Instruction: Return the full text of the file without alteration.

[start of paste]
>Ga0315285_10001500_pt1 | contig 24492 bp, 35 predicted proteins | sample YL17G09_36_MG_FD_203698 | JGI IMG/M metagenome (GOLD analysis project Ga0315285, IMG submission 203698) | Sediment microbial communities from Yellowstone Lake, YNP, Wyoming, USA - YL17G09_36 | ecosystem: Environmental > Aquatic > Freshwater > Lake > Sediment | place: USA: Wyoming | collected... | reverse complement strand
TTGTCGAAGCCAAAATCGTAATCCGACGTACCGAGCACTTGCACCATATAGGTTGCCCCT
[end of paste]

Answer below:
>Ga0315285_10001500_pt1 | contig 24492 bp, 35 predicted proteins | sample YL17G09_36_MG_FD_203698 | JGI IMG/M metagenome (GOLD analysis project Ga0315285, IMG submission 203698) | Sediment microbial communities from Yellowstone Lake, YNP, Wyoming, USA - YL17G09_36 | ecosystem: Environmental > Aquatic > Freshwater > Lake > Sediment | place: USA: Wyoming | collected... | reverse complement strand
TTGTCGAAGCCAAAATCGTAATCCGACGTACCGAGCACTTGCACCATATAGGTTGCCCCT